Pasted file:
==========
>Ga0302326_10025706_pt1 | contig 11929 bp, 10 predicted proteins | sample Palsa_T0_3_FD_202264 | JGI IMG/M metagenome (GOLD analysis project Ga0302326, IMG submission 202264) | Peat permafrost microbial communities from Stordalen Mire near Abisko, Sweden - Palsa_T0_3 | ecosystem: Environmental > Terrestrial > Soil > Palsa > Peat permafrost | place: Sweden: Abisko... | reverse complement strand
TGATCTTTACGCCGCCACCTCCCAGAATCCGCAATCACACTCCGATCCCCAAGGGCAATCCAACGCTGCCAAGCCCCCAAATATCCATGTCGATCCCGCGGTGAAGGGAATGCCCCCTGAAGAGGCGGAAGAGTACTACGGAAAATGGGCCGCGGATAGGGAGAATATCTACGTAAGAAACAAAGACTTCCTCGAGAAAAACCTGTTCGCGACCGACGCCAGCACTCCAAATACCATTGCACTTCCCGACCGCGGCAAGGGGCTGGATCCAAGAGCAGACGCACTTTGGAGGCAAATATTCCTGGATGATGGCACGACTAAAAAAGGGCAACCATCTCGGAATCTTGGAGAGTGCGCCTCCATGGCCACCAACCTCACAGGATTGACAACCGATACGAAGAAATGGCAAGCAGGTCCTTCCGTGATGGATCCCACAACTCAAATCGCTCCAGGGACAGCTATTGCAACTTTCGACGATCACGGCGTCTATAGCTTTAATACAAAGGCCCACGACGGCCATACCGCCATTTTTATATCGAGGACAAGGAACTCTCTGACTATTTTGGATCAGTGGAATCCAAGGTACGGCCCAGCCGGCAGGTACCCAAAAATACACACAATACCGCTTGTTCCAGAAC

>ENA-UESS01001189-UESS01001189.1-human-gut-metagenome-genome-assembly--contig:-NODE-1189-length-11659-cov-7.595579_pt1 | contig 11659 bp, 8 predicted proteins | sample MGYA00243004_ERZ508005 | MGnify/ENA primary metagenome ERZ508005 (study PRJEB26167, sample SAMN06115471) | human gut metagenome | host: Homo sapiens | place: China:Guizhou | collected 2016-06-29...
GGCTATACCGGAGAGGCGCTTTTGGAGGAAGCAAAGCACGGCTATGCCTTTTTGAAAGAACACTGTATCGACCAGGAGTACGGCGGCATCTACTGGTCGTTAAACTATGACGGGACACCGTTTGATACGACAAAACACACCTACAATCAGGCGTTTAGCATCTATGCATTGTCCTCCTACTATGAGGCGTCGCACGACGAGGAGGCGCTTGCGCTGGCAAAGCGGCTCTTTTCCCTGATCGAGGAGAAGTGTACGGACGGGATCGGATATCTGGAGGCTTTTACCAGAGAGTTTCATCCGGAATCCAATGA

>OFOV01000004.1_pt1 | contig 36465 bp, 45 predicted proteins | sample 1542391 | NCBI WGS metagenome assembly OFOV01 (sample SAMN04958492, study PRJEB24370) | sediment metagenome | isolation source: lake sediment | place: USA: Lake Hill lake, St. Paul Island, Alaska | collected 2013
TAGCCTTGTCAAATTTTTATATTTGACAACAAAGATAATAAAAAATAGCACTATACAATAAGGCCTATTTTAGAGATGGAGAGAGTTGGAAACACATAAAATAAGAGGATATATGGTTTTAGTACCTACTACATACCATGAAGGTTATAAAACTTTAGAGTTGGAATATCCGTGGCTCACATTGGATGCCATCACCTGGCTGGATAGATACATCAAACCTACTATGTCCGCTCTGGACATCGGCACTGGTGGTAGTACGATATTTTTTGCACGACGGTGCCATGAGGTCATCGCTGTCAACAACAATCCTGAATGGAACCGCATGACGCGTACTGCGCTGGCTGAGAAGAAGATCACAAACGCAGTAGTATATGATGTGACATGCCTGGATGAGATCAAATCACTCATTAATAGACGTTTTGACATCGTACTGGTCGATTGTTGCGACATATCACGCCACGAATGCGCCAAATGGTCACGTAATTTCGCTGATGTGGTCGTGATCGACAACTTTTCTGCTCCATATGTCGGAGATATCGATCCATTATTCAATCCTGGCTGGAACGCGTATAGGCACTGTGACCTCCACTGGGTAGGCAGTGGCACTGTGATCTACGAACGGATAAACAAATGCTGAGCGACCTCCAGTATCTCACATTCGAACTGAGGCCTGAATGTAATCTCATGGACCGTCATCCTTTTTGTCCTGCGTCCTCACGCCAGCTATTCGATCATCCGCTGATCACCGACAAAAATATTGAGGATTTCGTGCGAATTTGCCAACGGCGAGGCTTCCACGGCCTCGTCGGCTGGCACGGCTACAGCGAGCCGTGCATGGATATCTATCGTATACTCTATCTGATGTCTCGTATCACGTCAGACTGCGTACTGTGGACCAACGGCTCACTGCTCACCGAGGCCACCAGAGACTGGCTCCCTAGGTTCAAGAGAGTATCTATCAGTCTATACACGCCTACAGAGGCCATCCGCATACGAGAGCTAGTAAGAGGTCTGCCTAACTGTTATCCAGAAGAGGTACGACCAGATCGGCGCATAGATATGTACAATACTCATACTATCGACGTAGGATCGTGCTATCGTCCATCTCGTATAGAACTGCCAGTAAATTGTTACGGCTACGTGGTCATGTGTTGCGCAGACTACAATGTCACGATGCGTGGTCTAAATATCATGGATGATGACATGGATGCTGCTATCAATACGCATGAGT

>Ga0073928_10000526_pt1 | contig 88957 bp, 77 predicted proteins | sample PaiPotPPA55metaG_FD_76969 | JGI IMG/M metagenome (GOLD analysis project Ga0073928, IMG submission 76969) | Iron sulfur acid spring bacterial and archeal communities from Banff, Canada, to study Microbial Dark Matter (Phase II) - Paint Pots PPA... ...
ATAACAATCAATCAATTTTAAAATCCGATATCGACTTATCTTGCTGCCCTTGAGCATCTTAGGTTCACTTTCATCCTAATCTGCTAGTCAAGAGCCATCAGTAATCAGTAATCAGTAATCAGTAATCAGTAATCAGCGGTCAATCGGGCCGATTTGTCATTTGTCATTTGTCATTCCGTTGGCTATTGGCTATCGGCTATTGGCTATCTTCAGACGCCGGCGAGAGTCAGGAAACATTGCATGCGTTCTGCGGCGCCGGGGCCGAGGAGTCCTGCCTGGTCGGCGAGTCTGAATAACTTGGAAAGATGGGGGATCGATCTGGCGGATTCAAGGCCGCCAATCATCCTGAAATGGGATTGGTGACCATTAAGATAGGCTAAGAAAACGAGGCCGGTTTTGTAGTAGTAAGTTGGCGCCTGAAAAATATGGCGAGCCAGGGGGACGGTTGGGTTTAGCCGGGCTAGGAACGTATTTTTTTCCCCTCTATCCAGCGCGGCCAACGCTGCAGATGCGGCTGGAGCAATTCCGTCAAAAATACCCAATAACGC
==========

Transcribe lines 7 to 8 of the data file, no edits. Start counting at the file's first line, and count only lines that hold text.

>Ga0073928_10000526_pt1 | contig 88957 bp, 77 predicted proteins | sample PaiPotPPA55metaG_FD_76969 | JGI IMG/M metagenome (GOLD analysis project Ga0073928, IMG submission 76969) | Iron sulfur acid spring bacterial and archeal communities from Banff, Canada, to study Microbial Dark Matter (Phase II) - Paint Pots PPA... ...
ATAACAATCAATCAATTTTAAAATCCGATATCGACTTATCTTGCTGCCCTTGAGCATCTTAGGTTCACTTTCATCCTAATCTGCTAGTCAAGAGCCATCAGTAATCAGTAATCAGTAATCAGTAATCAGTAATCAGCGGTCAATCGGGCCGATTTGTCATTTGTCATTTGTCATTCCGTTGGCTATTGGCTATCGGCTATTGGCTATCTTCAGACGCCGGCGAGAGTCAGGAAACATTGCATGCGTTCTGCGGCGCCGGGGCCGAGGAGTCCTGCCTGGTCGGCGAGTCTGAATAACTTGGAAAGATGGGGGATCGATCTGGCGGATTCAAGGCCGCCAATCATCCTGAAATGGGATTGGTGACCATTAAGATAGGCTAAGAAAACGAGGCCGGTTTTGTAGTAGTAAGTTGGCGCCTGAAAAATATGGCGAGCCAGGGGGACGGTTGGGTTTAGCCGGGCTAGGAACGTATTTTTTTCCCCTCTATCCAGCGCGGCCAACGCTGCAGATGCGGCTGGAGCAATTCCGTCAAAAATACCCAATAACGC